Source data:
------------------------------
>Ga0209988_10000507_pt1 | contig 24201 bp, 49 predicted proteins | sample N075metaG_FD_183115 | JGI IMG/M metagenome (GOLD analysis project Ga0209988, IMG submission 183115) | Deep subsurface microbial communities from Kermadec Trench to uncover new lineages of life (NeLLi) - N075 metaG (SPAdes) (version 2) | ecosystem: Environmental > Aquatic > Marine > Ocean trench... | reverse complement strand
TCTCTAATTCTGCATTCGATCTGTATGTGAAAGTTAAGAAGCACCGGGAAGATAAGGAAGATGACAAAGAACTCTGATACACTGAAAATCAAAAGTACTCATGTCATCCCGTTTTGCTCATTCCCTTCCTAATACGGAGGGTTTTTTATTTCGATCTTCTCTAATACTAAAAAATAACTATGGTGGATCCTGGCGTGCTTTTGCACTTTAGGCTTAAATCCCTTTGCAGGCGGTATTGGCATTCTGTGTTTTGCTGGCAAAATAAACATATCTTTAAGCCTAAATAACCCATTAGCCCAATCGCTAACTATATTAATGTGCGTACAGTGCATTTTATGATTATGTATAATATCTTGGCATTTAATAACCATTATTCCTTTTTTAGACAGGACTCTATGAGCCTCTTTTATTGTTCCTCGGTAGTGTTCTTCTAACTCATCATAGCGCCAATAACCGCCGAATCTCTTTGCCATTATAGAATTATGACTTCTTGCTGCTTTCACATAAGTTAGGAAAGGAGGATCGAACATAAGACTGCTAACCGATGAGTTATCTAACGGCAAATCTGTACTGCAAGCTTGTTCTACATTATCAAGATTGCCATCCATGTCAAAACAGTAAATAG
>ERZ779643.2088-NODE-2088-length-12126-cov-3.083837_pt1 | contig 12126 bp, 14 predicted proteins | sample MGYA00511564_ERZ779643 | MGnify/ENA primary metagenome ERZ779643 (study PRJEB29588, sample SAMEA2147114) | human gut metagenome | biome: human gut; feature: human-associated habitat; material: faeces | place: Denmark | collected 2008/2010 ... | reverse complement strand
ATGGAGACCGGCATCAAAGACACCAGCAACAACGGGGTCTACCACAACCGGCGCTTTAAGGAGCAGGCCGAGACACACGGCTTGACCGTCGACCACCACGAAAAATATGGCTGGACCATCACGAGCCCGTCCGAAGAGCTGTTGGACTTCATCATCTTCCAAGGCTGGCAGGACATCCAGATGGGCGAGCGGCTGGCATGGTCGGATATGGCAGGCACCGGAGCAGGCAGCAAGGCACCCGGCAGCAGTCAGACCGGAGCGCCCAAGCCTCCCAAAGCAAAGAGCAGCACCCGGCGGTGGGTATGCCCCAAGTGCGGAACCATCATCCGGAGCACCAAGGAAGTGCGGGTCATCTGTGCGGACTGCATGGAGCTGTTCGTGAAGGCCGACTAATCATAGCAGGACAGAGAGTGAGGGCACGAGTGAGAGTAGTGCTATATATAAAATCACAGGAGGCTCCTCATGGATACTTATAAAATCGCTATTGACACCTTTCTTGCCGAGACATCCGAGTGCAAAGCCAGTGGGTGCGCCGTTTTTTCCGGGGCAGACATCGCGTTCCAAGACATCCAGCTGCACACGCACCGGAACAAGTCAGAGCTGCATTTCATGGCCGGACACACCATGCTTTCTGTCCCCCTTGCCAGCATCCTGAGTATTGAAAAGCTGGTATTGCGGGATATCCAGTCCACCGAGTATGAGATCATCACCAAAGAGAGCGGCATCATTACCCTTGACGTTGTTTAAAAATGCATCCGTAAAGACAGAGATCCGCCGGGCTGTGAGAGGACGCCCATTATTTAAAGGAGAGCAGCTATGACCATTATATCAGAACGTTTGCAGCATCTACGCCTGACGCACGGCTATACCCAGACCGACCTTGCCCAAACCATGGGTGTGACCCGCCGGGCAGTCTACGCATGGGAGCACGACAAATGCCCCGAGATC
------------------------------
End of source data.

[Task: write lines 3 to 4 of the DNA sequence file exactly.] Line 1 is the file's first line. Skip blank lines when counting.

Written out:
>ERZ779643.2088-NODE-2088-length-12126-cov-3.083837_pt1 | contig 12126 bp, 14 predicted proteins | sample MGYA00511564_ERZ779643 | MGnify/ENA primary metagenome ERZ779643 (study PRJEB29588, sample SAMEA2147114) | human gut metagenome | biome: human gut; feature: human-associated habitat; material: faeces | place: Denmark | collected 2008/2010 ... | reverse complement strand
ATGGAGACCGGCATCAAAGACACCAGCAACAACGGGGTCTACCACAACCGGCGCTTTAAGGAGCAGGCCGAGACACACGGCTTGACCGTCGACCACCACGAAAAATATGGCTGGACCATCACGAGCCCGTCCGAAGAGCTGTTGGACTTCATCATCTTCCAAGGCTGGCAGGACATCCAGATGGGCGAGCGGCTGGCATGGTCGGATATGGCAGGCACCGGAGCAGGCAGCAAGGCACCCGGCAGCAGTCAGACCGGAGCGCCCAAGCCTCCCAAAGCAAAGAGCAGCACCCGGCGGTGGGTATGCCCCAAGTGCGGAACCATCATCCGGAGCACCAAGGAAGTGCGGGTCATCTGTGCGGACTGCATGGAGCTGTTCGTGAAGGCCGACTAATCATAGCAGGACAGAGAGTGAGGGCACGAGTGAGAGTAGTGCTATATATAAAATCACAGGAGGCTCCTCATGGATACTTATAAAATCGCTATTGACACCTTTCTTGCCGAGACATCCGAGTGCAAAGCCAGTGGGTGCGCCGTTTTTTCCGGGGCAGACATCGCGTTCCAAGACATCCAGCTGCACACGCACCGGAACAAGTCAGAGCTGCATTTCATGGCCGGACACACCATGCTTTCTGTCCCCCTTGCCAGCATCCTGAGTATTGAAAAGCTGGTATTGCGGGATATCCAGTCCACCGAGTATGAGATCATCACCAAAGAGAGCGGCATCATTACCCTTGACGTTGTTTAAAAATGCATCCGTAAAGACAGAGATCCGCCGGGCTGTGAGAGGACGCCCATTATTTAAAGGAGAGCAGCTATGACCATTATATCAGAACGTTTGCAGCATCTACGCCTGACGCACGGCTATACCCAGACCGACCTTGCCCAAACCATGGGTGTGACCCGCCGGGCAGTCTACGCATGGGAGCACGACAAATGCCCCGAGATC